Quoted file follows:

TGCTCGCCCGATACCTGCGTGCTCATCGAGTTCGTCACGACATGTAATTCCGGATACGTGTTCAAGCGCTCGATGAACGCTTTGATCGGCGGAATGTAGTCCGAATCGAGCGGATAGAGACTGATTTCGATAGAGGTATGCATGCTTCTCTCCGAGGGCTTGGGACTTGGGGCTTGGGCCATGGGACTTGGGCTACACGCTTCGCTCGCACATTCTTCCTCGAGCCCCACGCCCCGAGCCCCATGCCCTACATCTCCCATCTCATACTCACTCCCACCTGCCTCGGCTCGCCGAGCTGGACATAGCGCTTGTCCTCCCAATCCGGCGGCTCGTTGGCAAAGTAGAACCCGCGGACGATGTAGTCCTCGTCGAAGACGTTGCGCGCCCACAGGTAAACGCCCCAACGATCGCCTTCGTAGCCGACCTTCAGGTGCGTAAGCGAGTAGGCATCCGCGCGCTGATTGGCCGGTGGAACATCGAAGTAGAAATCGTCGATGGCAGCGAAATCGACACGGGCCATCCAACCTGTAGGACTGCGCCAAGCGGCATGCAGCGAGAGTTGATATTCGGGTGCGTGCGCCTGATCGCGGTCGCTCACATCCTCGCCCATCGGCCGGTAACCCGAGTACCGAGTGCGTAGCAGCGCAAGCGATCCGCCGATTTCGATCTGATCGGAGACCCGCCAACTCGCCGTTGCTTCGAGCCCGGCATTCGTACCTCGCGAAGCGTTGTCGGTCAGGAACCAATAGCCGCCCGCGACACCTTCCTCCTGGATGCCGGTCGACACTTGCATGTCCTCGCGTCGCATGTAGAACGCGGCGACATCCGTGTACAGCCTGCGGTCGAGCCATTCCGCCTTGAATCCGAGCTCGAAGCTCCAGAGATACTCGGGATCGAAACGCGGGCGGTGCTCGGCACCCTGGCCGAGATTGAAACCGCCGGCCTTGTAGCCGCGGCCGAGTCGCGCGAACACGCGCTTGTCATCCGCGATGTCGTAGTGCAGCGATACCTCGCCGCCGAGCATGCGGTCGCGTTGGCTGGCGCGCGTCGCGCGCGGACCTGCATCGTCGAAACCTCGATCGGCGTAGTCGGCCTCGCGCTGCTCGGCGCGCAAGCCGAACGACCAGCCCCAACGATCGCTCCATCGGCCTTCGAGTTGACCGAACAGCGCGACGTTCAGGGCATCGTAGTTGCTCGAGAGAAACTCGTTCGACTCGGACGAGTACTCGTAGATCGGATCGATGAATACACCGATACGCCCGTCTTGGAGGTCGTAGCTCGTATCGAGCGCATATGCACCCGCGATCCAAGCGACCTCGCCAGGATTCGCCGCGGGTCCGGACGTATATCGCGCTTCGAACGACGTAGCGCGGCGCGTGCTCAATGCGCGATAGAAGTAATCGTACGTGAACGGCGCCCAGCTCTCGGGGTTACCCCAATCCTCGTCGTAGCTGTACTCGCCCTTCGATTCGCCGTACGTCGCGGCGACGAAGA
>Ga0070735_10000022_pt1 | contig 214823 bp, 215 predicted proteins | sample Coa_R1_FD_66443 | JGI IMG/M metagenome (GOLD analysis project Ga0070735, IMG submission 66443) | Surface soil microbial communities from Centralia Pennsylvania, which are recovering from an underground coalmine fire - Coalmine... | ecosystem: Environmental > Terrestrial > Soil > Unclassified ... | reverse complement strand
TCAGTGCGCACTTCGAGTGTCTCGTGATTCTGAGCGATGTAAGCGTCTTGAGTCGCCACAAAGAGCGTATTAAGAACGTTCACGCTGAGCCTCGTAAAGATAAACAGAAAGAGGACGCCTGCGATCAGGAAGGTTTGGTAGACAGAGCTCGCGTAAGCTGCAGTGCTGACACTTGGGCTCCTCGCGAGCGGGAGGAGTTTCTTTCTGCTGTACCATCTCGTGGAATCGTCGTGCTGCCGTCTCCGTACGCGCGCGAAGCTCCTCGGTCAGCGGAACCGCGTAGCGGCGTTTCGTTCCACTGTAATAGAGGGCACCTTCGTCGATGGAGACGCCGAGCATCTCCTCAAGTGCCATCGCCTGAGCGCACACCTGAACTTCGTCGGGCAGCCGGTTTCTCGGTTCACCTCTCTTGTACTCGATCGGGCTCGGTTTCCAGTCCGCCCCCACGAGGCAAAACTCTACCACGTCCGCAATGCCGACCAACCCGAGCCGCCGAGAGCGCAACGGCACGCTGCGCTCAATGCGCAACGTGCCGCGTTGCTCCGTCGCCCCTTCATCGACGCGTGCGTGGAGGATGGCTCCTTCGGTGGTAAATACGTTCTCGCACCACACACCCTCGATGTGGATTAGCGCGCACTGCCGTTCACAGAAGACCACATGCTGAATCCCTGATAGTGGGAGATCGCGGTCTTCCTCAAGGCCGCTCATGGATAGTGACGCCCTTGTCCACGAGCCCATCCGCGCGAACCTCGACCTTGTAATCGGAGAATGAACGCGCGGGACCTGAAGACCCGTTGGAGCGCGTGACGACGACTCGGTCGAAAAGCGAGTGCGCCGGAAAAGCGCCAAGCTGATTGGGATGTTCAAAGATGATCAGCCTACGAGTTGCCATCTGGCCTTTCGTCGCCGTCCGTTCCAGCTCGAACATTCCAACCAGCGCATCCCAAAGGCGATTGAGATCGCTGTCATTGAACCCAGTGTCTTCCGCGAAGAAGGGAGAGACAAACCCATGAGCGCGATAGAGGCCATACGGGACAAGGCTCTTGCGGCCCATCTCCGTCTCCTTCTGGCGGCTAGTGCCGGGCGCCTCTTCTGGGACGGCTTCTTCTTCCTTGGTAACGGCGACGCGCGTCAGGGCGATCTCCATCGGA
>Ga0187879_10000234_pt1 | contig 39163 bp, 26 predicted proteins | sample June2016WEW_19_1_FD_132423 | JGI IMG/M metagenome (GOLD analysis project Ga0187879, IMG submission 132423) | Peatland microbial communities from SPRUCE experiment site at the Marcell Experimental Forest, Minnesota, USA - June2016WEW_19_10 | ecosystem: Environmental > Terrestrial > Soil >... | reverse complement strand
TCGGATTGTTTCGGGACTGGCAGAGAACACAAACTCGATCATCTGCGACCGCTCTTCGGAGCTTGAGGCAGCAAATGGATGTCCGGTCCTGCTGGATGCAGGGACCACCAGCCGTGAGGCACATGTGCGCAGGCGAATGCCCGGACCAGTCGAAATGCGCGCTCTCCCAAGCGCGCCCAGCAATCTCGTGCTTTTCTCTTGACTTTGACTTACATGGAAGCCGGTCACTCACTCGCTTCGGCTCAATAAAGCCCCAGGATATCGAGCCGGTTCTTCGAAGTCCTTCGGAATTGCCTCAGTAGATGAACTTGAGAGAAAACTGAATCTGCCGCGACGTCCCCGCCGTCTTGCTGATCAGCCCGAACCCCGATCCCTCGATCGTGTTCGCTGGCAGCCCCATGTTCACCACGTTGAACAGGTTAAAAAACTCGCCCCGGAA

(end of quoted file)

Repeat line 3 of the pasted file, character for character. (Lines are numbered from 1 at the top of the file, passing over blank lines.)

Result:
TCAGTGCGCACTTCGAGTGTCTCGTGATTCTGAGCGATGTAAGCGTCTTGAGTCGCCACAAAGAGCGTATTAAGAACGTTCACGCTGAGCCTCGTAAAGATAAACAGAAAGAGGACGCCTGCGATCAGGAAGGTTTGGTAGACAGAGCTCGCGTAAGCTGCAGTGCTGACACTTGGGCTCCTCGCGAGCGGGAGGAGTTTCTTTCTGCTGTACCATCTCGTGGAATCGTCGTGCTGCCGTCTCCGTACGCGCGCGAAGCTCCTCGGTCAGCGGAACCGCGTAGCGGCGTTTCGTTCCACTGTAATAGAGGGCACCTTCGTCGATGGAGACGCCGAGCATCTCCTCAAGTGCCATCGCCTGAGCGCACACCTGAACTTCGTCGGGCAGCCGGTTTCTCGGTTCACCTCTCTTGTACTCGATCGGGCTCGGTTTCCAGTCCGCCCCCACGAGGCAAAACTCTACCACGTCCGCAATGCCGACCAACCCGAGCCGCCGAGAGCGCAACGGCACGCTGCGCTCAATGCGCAACGTGCCGCGTTGCTCCGTCGCCCCTTCATCGACGCGTGCGTGGAGGATGGCTCCTTCGGTGGTAAATACGTTCTCGCACCACACACCCTCGATGTGGATTAGCGCGCACTGCCGTTCACAGAAGACCACATGCTGAATCCCTGATAGTGGGAGATCGCGGTCTTCCTCAAGGCCGCTCATGGATAGTGACGCCCTTGTCCACGAGCCCATCCGCGCGAACCTCGACCTTGTAATCGGAGAATGAACGCGCGGGACCTGAAGACCCGTTGGAGCGCGTGACGACGACTCGGTCGAAAAGCGAGTGCGCCGGAAAAGCGCCAAGCTGATTGGGATGTTCAAAGATGATCAGCCTACGAGTTGCCATCTGGCCTTTCGTCGCCGTCCGTTCCAGCTCGAACATTCCAACCAGCGCATCCCAAAGGCGATTGAGATCGCTGTCATTGAACCCAGTGTCTTCCGCGAAGAAGGGAGAGACAAACCCATGAGCGCGATAGAGGCCATACGGGACAAGGCTCTTGCGGCCCATCTCCGTCTCCTTCTGGCGGCTAGTGCCGGGCGCCTCTTCTGGGACGGCTTCTTCTTCCTTGGTAACGGCGACGCGCGTCAGGGCGATCTCCATCGGA